I conclude with a question for you about expressivity/clarity: given, for example, this code I wrote in a previous post to force the user to pass an rvalue-reference:


// [1] (does not compile on VC2010)
template<typename T>
auto make_move_on_copy(T&& aValue)
 -> typename enable_if<is_rvalue_reference<decltype(aValue)>::value, move_on_copy<T>>::type
{
    return move_on_copy<T>(move(aValue));
}

// [2]
template<typename T>
move_on_copy<T> make_move_on_copy(T&& aValue)
{
   static_assert(is_rvalue_reference<decltype(aValue)>::value, "parameter should be an rvalue");
   return move_on_copy<T>(move(aValue));
}

I think SFINAE here is overused, whereas static_assert is easier and more readable. Which do you prefer?

C++11 introduces the concept of range-based for loop to iterate over data structures such as STL containers:

vector<int> aVector {1, 2, 3, 4, 5};

for (auto i : aVector)
{
   cout << i << " ";
}

Thanks to lambda expressions, the code above may be considered just a syntactical simplification to:

for_each( begin(aVector), end(aVector), [](int i)
{
   cout << i << " ";
});

Looking at this code, how is it possible to iterate over more than one container at the same time? I mean something like this:

list<float> aList {6.1, 7.2, 8.3, 9.4, 10.5};

for_each( aVector, aList, [](int i, float f)
{
   cout << i << " " << f << endl;
});

We could use smart libraries such as Boost.Fusion to achieve similar results, but suppose we cannot use anything but C++11 capabilities.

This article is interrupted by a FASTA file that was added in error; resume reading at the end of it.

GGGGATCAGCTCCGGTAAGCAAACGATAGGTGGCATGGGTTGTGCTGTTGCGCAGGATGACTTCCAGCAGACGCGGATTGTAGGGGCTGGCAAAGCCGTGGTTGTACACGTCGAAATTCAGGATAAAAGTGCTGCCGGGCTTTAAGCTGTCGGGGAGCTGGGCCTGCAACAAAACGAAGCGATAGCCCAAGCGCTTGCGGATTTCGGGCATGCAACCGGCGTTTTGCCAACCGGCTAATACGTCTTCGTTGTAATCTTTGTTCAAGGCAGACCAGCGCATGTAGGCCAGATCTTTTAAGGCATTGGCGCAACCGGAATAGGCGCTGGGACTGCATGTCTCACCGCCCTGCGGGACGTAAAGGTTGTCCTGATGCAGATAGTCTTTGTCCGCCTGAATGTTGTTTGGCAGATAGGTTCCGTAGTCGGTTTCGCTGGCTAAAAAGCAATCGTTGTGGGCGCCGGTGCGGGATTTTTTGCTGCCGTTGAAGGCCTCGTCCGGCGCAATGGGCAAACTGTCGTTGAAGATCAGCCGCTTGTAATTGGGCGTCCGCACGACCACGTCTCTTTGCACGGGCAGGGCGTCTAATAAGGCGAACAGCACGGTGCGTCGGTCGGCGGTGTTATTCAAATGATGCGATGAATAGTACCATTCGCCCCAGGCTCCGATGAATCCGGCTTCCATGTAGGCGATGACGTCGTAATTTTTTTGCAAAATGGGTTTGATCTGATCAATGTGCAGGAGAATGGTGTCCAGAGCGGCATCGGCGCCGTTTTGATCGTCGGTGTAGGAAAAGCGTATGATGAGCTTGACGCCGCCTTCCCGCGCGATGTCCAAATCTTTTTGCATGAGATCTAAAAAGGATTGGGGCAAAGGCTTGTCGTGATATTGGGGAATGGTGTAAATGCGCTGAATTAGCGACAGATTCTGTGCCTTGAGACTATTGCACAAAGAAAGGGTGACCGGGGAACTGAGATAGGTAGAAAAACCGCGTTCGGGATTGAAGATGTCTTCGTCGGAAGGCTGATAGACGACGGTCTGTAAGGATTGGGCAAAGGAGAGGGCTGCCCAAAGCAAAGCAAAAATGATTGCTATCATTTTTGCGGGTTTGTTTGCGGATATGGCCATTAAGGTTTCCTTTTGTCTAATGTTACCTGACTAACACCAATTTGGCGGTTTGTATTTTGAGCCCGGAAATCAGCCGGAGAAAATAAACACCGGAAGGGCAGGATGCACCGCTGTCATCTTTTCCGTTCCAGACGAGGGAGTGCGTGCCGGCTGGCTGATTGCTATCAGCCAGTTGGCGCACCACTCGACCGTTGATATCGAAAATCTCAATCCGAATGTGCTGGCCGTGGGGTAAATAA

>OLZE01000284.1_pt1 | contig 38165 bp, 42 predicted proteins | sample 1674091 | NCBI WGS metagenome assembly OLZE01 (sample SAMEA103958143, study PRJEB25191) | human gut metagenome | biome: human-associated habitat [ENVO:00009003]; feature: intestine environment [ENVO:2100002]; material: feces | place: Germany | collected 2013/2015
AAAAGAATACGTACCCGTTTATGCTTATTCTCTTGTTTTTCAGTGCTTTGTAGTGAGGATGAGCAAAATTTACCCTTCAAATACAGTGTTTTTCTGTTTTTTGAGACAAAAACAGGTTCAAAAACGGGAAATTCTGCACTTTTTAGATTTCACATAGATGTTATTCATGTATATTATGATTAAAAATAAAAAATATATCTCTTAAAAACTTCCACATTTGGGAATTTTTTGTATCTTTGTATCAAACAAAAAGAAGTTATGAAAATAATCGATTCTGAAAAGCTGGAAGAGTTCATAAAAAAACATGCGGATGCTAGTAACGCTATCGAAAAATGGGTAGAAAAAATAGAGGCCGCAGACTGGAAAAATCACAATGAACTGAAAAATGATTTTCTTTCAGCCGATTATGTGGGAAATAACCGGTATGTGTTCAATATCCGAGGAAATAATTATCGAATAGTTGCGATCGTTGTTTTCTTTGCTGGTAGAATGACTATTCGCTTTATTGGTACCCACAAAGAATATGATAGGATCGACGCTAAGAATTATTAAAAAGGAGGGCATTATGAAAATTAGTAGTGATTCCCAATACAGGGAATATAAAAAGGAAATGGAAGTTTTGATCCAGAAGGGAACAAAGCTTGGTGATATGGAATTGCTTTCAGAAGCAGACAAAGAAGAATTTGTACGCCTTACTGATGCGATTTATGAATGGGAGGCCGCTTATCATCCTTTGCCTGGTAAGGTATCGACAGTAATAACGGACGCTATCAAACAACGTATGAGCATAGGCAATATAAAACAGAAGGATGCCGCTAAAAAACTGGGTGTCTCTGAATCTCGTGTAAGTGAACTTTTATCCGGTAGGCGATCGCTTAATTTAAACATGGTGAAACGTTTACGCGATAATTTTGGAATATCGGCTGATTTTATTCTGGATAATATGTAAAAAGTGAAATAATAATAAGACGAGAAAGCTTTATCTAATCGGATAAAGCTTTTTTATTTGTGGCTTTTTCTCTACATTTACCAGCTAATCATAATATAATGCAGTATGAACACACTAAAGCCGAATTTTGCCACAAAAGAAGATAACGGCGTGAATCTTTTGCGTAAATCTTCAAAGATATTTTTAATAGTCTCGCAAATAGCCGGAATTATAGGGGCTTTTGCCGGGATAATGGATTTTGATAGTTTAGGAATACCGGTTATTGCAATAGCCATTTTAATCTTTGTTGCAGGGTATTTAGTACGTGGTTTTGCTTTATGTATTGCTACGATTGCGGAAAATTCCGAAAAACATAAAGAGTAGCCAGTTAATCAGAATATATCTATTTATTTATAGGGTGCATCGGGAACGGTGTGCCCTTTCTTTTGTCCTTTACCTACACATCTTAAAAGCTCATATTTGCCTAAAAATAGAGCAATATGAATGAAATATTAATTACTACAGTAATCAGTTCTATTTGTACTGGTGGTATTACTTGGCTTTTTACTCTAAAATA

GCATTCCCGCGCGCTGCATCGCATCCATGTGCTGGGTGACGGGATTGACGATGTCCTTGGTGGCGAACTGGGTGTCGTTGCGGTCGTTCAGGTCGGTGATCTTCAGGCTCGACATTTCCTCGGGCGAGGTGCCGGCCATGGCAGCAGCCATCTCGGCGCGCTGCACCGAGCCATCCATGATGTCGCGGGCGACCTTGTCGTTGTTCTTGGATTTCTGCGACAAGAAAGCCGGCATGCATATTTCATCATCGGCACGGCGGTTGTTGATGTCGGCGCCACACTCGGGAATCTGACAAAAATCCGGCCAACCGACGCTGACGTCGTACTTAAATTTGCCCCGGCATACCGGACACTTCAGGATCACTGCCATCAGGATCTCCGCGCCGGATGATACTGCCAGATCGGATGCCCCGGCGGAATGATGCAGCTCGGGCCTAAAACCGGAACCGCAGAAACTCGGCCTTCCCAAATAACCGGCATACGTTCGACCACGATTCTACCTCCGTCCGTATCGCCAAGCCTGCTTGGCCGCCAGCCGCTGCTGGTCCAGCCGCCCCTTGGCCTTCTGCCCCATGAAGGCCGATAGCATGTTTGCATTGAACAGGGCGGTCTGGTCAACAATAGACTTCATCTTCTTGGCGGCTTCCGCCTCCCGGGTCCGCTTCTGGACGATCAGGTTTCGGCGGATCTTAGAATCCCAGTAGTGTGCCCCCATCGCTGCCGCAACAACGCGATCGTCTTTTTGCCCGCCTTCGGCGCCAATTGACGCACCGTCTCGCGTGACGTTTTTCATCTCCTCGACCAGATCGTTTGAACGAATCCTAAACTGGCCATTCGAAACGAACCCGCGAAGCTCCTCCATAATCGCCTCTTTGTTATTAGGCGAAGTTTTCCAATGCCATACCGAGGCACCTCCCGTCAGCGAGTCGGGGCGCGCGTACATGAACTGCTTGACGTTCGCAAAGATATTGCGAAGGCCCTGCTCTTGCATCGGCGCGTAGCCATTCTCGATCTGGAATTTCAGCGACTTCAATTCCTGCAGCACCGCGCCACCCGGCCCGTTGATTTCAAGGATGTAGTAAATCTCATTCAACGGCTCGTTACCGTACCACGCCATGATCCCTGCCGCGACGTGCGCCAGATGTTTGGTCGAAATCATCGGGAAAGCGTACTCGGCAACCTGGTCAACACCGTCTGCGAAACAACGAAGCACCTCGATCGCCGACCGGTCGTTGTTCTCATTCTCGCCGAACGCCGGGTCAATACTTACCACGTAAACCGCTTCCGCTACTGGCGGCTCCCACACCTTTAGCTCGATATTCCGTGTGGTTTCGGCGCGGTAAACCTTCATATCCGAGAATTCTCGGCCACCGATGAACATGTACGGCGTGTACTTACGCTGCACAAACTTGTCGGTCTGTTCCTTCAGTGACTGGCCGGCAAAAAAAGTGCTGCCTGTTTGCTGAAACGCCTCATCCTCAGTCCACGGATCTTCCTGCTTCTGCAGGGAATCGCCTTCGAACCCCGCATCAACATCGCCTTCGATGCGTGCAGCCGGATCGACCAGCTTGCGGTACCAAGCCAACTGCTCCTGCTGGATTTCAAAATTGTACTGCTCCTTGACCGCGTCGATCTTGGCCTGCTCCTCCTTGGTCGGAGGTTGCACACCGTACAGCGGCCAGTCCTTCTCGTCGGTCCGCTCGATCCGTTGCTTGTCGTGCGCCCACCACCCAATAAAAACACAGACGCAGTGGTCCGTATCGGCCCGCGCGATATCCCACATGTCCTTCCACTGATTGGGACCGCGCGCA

Here I’m going to show you a possbile way to iterate over several ranges with the same syntax of for_each. Along the way, some reusable utilities will be presented.

To start, this is the simplest implementation of for_each you can find:

template<typename InputIterator, typename Callable>
Callable for_each(InputIterator begin, InputIterator end, Callable fn)
{
   for( ; begin != end; ++begin)
   {
     fn (*begin);
   }
   return fn;
}

My idea is to employ a couple of tuples: the first containing all the begin-InputIterators, the second containing all the end-InputIterators. For instance:

vector<int> aVector;
list<float> aList;
map<string, int> aMap;

auto begins = make_tuple(begin(aVector), begin(aList), begin(aMap));
auto ends = make_tuple(end(aVector), end(aList), end(aMap));

// i-th range: [get<i>(begins), get<i>(ends)]

So, for_each_multi has the following signature:

template<typename Tuple, typename Callable>
Callable for_each_multi(Tuple begins, Tuple ends, Callable fn);

Considering the simplest for_each implementation, we need three basic building bricks:

  1. check that begin != end (for each [begin, end] range)
  2. ++begin (for each begin)
  3. fn (*begin) (simultaneously for each begin)

Good news: 1 and 2 fall in the same support function that I called visit_tuple. This is just an “apply to all” for tuples that applies a function to each element of a tuple. Generalizing, visit_tuple receives any number N of tuples and a callable object having a function call operator which accepts N parameters.

For example, if we call visit_tuple with one tuple, the function call operator will be required to be single-argument; otherwise, passing two tuples, a two-arguments function call operator will be needed, etc.

My implementation is a bit verbose but I find it more readable. visit_tuple uses a support struct that makes the recursion and goes through each element of the tuple(s):

// visit_tuple
template<typename Callable, typename Head, typename... Tail>